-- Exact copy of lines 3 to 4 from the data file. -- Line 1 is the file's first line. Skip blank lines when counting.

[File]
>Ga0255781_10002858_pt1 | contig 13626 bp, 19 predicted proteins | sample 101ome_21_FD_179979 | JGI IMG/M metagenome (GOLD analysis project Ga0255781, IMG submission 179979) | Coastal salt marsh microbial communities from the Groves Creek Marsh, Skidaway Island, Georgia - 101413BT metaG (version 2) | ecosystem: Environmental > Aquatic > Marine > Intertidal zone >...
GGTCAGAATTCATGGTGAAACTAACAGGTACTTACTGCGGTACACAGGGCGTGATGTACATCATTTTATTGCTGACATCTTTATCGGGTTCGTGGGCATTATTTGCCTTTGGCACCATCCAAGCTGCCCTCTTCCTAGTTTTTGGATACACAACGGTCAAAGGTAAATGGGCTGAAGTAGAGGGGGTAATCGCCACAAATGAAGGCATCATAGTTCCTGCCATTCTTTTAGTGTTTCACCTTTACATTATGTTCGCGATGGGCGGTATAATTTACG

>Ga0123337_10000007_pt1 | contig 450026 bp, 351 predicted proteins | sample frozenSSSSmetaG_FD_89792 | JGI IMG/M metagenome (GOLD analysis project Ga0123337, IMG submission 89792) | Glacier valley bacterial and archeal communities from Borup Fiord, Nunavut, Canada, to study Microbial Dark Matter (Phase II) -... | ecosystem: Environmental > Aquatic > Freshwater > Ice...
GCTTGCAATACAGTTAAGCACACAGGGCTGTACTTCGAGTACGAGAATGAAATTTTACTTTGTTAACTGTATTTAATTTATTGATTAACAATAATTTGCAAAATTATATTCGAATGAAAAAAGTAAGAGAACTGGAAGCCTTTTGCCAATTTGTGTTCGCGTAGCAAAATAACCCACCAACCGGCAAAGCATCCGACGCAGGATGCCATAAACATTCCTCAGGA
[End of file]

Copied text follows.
>Ga0123337_10000007_pt1 | contig 450026 bp, 351 predicted proteins | sample frozenSSSSmetaG_FD_89792 | JGI IMG/M metagenome (GOLD analysis project Ga0123337, IMG submission 89792) | Glacier valley bacterial and archeal communities from Borup Fiord, Nunavut, Canada, to study Microbial Dark Matter (Phase II) -... | ecosystem: Environmental > Aquatic > Freshwater > Ice...
GCTTGCAATACAGTTAAGCACACAGGGCTGTACTTCGAGTACGAGAATGAAATTTTACTTTGTTAACTGTATTTAATTTATTGATTAACAATAATTTGCAAAATTATATTCGAATGAAAAAAGTAAGAGAACTGGAAGCCTTTTGCCAATTTGTGTTCGCGTAGCAAAATAACCCACCAACCGGCAAAGCATCCGACGCAGGATGCCATAAACATTCCTCAGGA